Looking towards these kinds of nonfiction books for older readers, there are more collection-based approaches. One highly regarded title is Women in Science: 50 Fearless Pioneers Who Changed the World by Rachel Ignotofsky (Ten Speed Press), which has attracted impressive reader reviews. One Google review reads, ‘It is a beautiful book, I read it when I was just eight years old and it inspired me and still does to this day’—not bad considering it was first published six years ago.

What might be becoming evident is that there is a notable lack of Australian stories about women in science—a representation vacuum. It makes sense that most STEM children’s titles originate in the US, with its larger industry and natural predilection for marketing individuals’ accomplishments in a way that Australians tend to shy away from—but that’s starting to change. Even the Australian Government has recognised that ‘making women in STEM visible’ is one of their three strategic goals in advancing women in STEM.

Fiction-wise, last year Puffin published Yassmin Abdel-Magied’s YA debut You Must Be Layla, which centres on a teenage inventor and scholarship student navigating the complexities of teen life. Teen readers can also read the likes of local sci-fi authors Amie Kaufman and Kay Kristoff’s ‘Illuminae’ series or Ellie Marney’s novel None Shall Sleep, which focuses on teens tracking down serial killers with the FBI.

In September Wild Dingo Books is launching ‘Aussie STEM Stars’, a nonfiction series for ages 10–14, featuring Australian STEM powerhouses and written by outstanding Australian writers for young people. The series is launching with Fiona Wood (Australian of the Year, burns surgeon and the inventor of spray on skin) and Georgia Ward-Fear (reptile biologist, explorer and cane toad expert) alongside equally inspiring male counterparts. While the education market is a clear driver, Wild Dingo has stated that a key mission of this series is to showcase a ‘strong female role model and inspiration to young scientists to dream the impossible’. It could also be that we have a new publishing trend upon us with the success of last year’s Under the Stars: Astrophysics for Bedtime by Australian astronomer Lisa Harvey-Smith (illus by Mel Matthews, MUP) and Philip Bunting’s forthcoming picture book Give Me Some Space (Scholastic, which has just been announced as the 2021 National Simultaneous Storytime book and will be read by astronauts on the International Space Station.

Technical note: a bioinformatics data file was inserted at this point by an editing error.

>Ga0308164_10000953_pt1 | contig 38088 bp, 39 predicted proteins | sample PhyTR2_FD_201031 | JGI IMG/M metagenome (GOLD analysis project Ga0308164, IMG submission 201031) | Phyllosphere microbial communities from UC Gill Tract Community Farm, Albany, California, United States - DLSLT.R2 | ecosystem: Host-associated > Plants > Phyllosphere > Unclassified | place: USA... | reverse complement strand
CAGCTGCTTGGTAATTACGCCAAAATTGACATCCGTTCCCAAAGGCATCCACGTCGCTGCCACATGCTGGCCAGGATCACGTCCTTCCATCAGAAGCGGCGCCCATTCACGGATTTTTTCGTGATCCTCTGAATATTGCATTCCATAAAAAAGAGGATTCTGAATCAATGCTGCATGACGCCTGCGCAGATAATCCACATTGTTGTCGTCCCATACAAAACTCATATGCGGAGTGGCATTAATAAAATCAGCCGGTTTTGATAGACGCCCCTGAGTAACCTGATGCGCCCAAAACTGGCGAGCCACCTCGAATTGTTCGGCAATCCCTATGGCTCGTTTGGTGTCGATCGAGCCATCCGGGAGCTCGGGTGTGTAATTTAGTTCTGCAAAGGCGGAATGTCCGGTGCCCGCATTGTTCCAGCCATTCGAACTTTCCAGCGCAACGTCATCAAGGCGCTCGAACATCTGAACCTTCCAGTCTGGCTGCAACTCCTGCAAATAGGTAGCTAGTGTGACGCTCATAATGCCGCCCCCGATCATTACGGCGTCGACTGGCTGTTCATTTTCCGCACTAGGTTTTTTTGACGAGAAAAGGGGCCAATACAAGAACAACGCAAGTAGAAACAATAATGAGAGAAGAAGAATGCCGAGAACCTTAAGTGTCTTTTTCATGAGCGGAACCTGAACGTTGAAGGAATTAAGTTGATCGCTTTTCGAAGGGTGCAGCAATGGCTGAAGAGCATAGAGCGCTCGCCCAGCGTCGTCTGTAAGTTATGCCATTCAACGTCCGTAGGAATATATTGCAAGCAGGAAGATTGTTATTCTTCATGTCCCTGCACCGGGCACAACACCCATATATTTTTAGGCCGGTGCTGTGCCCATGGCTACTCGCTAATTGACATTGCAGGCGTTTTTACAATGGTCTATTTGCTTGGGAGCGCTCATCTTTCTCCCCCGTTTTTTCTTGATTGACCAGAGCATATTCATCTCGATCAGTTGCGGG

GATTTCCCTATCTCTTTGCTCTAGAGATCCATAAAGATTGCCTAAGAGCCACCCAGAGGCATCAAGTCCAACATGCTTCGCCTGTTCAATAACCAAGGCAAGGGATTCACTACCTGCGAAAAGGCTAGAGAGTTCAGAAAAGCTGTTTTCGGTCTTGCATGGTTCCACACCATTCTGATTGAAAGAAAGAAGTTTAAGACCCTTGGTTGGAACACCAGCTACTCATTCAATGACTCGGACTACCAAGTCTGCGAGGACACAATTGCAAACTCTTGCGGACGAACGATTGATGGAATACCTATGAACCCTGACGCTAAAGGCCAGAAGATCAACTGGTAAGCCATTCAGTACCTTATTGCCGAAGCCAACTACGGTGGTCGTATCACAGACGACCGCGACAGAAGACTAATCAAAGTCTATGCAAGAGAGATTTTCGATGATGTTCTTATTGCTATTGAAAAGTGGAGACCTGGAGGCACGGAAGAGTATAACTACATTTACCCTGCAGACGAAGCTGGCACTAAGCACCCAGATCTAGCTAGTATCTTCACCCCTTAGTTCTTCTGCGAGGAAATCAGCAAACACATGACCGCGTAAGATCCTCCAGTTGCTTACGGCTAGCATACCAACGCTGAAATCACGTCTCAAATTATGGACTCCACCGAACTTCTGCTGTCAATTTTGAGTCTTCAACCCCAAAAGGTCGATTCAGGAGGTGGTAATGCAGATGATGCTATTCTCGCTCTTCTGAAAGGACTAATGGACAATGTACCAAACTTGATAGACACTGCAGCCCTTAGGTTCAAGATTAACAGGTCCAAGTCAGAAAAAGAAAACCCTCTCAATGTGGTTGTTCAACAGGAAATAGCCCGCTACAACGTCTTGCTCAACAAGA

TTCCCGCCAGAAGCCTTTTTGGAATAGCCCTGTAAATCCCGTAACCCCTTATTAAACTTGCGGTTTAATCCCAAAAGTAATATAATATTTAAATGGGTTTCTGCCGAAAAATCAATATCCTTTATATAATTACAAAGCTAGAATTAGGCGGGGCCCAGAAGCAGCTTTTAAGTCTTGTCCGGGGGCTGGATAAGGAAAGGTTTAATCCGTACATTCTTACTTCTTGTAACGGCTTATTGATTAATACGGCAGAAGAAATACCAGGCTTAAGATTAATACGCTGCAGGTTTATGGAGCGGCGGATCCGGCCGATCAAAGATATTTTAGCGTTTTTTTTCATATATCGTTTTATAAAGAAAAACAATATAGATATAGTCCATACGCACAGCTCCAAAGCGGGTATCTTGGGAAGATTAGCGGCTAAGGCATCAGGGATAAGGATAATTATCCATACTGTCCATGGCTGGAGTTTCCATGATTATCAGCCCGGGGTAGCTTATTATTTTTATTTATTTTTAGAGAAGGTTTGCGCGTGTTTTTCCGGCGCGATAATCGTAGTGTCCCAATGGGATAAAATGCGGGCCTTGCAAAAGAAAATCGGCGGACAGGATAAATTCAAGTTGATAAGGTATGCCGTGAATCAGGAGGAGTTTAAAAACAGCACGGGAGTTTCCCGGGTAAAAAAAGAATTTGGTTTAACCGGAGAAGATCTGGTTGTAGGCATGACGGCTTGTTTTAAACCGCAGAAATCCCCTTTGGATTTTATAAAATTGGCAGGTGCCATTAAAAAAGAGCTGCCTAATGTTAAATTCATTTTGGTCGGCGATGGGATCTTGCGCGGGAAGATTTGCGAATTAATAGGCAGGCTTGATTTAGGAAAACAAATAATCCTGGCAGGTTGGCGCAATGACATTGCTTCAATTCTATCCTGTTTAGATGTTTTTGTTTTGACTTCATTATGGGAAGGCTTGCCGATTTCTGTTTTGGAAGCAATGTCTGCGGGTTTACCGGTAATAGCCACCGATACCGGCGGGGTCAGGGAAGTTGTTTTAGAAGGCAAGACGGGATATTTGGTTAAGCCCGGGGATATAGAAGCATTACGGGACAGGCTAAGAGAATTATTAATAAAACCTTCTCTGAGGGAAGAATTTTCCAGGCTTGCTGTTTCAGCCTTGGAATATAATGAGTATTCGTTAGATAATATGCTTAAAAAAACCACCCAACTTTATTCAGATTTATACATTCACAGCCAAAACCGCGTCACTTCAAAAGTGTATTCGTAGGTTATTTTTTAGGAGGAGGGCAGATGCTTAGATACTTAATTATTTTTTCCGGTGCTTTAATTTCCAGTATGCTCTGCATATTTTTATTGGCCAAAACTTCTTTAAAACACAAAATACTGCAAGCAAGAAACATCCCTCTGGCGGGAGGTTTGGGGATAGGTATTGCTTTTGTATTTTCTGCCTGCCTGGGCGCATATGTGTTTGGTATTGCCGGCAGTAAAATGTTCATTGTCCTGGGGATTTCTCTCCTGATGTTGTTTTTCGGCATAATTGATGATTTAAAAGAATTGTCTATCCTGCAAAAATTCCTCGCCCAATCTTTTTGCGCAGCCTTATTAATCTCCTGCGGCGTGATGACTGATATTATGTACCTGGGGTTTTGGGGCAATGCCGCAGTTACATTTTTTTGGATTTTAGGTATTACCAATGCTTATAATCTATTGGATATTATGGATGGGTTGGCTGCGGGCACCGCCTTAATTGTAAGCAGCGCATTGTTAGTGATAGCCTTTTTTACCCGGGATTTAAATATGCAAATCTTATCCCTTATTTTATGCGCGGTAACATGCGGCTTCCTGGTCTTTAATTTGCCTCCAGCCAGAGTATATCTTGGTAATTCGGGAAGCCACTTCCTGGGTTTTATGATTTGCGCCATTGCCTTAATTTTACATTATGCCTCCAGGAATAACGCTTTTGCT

Stories inspire, challenge and motivate. Real-life stories of success make the dream possible. How many more young readers would be inspired to pursue their STEM dreams if more Australian stories were visible and accessible? Let’s hope the wave continues. Might I suggest a book about or by Gangulu woman Taylah Griffin, electrical and aerospace engineer, who actively promotes STEM to Indigenous communities across Queensland?

Further reading:

Adele Walsh has been an advocate for youth literature for over a decade. She was previously program coordinator for the Centre for Youth Literature, and now designs professional development and event programs for La Trobe University Library. She is also a moderator, presenter and teacher, an outspoken advocate for youth readers, host of the YA professional online group The Knack, and founding co-host of the Unladylike and What Would Danbury Do? podcasts.



Category: Features Junior